Russias sputnik among banned vaccines in Kenya
Senior counsel Ahmednasir Abdullahi says he was the first to take the Sputnik V in Kenya. [ PHOTO / Twitter ]

COVID-19 Vaccines Import Ban: The Government of Kenya, moving to take control of Coronavirus vaccination, has banned the importation and administration of COVID-19 vaccine by private organizations. The National Emergency COVID-19 Response Committee says this is geared at enhancing confidence and accountability in the ongoing government vaccination process.

All licenses issued to private institutions for the importation of the vaccines have thus been suspended until further notice, the Cabinet Secretary for Health Mutahi Kagwe announced on 2nd April, throwing private entities that had committed funds to the initiative into a spin and leaving a huge population of Kenyans at the mercy of government. “The participation of the private sector in the vaccination exercise now threatens the gains made in the fight against Covid-19 across the country,” Mr Kagwe said said.

The ban has been informed by a number of emerging issues such as prevention of future distribution of counterfeit vaccines, which could prove disastrous. Being a matter of life and death, vaccines are a lucrative businesses that would have seen an invasion of unscrupulous players who would prioritize profit over health.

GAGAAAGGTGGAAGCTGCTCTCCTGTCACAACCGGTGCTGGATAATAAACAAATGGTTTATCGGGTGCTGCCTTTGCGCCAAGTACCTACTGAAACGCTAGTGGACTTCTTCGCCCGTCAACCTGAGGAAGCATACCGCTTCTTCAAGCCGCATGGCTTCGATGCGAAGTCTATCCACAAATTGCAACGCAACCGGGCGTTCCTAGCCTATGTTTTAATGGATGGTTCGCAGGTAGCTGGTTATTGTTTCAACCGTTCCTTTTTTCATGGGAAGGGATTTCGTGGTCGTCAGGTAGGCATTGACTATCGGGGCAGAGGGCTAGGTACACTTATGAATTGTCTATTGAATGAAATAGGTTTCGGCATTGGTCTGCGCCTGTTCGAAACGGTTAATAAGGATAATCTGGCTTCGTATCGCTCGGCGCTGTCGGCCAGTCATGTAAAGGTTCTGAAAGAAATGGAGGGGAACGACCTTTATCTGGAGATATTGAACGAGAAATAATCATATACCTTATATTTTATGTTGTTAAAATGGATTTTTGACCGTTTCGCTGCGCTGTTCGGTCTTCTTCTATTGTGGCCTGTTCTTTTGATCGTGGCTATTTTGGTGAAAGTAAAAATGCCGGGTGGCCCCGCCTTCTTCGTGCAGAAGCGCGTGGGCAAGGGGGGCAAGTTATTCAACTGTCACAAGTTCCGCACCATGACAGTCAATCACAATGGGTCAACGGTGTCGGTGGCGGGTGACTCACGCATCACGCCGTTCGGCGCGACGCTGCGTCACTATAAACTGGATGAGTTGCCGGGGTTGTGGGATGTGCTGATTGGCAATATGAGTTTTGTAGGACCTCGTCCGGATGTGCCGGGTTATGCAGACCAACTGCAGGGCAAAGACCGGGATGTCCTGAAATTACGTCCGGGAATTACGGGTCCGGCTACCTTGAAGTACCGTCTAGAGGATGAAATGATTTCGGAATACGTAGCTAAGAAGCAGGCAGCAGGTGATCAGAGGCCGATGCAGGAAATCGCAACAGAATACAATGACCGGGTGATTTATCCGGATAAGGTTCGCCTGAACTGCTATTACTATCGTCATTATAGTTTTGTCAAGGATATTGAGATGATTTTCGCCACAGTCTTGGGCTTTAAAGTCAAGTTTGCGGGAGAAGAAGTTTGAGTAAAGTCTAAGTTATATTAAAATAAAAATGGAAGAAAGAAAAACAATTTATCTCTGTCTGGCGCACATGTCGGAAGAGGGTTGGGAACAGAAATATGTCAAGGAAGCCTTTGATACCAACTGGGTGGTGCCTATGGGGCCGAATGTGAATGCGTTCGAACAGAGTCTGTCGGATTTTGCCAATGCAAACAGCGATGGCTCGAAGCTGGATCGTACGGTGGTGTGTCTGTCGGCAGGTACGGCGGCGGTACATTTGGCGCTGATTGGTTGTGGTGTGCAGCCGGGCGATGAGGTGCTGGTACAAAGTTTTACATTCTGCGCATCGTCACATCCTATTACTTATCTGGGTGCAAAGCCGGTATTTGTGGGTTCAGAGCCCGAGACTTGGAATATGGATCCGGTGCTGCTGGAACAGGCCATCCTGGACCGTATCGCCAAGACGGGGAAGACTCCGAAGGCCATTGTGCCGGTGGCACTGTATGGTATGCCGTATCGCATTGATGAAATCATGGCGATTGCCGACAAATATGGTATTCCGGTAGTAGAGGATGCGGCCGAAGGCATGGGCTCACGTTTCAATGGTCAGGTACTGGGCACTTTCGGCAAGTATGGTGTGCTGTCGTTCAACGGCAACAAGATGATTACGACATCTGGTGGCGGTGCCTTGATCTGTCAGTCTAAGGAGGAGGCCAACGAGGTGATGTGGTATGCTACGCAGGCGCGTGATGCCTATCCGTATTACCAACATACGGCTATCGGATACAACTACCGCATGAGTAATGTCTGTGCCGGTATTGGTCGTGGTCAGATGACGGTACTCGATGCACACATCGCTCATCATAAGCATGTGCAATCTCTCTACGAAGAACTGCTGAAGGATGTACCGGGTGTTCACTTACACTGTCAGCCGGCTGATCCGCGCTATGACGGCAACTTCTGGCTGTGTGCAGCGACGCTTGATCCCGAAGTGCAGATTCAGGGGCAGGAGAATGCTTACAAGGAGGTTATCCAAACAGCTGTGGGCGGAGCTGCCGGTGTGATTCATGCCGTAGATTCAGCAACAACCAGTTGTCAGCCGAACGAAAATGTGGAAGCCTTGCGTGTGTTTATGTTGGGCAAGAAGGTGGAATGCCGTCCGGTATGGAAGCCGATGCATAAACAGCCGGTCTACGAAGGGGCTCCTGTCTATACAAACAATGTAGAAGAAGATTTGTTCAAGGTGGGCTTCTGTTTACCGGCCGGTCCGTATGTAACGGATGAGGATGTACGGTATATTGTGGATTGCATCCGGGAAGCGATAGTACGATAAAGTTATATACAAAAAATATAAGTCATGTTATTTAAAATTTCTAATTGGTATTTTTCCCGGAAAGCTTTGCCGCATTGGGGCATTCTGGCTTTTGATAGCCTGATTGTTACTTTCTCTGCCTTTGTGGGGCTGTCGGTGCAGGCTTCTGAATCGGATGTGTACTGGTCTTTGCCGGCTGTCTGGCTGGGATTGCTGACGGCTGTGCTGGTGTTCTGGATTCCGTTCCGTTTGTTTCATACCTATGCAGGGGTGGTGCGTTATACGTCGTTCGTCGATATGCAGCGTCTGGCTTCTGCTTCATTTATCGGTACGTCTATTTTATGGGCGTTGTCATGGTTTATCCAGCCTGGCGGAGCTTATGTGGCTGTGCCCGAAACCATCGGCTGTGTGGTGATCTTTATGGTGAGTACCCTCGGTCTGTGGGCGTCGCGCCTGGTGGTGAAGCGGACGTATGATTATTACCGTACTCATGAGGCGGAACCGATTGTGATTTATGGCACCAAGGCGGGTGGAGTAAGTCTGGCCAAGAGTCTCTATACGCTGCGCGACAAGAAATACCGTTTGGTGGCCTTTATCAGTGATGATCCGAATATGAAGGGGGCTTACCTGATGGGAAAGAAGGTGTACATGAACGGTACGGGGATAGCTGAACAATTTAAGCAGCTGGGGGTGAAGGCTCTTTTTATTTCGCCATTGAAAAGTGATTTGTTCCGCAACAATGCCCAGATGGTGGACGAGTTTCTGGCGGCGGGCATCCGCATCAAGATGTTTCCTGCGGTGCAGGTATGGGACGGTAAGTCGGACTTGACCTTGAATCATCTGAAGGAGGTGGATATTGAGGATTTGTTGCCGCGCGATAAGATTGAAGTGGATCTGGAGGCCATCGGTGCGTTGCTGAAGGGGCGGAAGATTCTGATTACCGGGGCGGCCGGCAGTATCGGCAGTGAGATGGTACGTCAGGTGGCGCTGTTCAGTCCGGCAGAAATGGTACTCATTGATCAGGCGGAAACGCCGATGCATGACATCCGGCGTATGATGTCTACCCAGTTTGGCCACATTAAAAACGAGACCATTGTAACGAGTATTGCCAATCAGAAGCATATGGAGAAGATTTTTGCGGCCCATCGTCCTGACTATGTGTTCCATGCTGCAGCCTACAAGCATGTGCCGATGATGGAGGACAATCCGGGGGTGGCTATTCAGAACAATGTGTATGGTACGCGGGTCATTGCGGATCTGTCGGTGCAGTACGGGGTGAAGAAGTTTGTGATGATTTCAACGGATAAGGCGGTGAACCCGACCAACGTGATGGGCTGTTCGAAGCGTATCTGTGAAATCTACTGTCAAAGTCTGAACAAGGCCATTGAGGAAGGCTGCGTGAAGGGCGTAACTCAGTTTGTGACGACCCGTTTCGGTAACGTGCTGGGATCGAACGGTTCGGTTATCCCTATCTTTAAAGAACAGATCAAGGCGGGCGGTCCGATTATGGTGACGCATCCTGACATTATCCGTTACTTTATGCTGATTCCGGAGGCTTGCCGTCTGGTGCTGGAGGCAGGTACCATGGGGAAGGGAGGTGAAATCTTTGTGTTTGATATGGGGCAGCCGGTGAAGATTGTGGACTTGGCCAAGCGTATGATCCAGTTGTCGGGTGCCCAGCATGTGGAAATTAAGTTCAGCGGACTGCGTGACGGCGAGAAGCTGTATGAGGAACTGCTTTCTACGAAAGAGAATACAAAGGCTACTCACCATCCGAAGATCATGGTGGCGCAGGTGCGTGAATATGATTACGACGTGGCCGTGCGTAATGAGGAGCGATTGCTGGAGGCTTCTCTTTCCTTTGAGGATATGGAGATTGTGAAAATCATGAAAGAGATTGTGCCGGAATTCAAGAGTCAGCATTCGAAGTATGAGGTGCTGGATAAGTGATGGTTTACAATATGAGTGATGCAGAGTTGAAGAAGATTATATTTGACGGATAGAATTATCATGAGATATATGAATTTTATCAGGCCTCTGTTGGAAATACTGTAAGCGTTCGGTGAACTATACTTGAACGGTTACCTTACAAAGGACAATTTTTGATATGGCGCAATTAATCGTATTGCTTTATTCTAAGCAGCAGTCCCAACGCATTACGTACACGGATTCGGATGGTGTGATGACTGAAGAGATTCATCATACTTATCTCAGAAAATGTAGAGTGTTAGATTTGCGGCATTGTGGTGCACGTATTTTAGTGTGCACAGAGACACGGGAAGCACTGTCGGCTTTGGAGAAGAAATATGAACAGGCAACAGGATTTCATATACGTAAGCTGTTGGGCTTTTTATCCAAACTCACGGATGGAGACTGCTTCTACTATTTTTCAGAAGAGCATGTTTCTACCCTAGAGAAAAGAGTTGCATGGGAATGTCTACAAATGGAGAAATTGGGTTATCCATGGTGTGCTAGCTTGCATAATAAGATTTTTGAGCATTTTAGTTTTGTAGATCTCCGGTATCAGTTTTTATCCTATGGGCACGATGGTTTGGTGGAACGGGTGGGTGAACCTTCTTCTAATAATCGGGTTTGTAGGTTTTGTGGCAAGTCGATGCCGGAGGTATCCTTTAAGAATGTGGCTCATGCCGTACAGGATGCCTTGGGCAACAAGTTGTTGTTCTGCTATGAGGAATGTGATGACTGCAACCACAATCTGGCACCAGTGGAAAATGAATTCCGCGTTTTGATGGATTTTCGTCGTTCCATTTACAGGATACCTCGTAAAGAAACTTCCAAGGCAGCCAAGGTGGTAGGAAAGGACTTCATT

The Government’s move to suspend the licenses came after a private entity imported Russian vaccine Sputnik V on a commercial basis. The vaccine was being administered in private hospitals, at the cost of Ksh11,000 for the required two doses, which is seen as prohibitive for a country caught up in a ferocious third wave of infections.

Last week, the Sputnik 5 vaccine was authorised for use by the Pharmacy and Prisons Board. Kenya is importing around four million doses of the AstraZeneca vaccine through Covax, which is only enough to vaccinate two million people from a population of nearly 50 million.

The efficacy of the Sputnik vaccine is around 91% according to a recent article in the British Medical Journal which is better than AstraZeneca’s. The main problem with the Sputnik vaccine is that there are not enough production facilities. Some observers say the government should let those who can afford the vaccine get it from hospitals.

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The Pharmacy and Prisons Board, however, clarified that the Government had not made an order for the vaccine but acknowledged the vaccine had been imported by a private company. Those who had received the Russian jab will still get their second dose from the available stock.

The private sector has been accused of going against the emergency authorisation use guidelines, including a prohibition on advertising their vaccines.

Kenya was the 10th African nation to Sputnik use, according to the Russian Direct Investment Fund. Sputnik V has a 91.6% efficacy and provides full protection against severe cases of the illness. The vaccines can be stored at 2 Celsius to 8 Celsius, meaning they don’t require additional cold-chain infrastructure, the fund said this month.

Kenya has received a total of 1.1 million AstraZeneca Plc doses from the Covax initiative and a consignment donated by the Indian government. About 131,000 of the shots have been administered.

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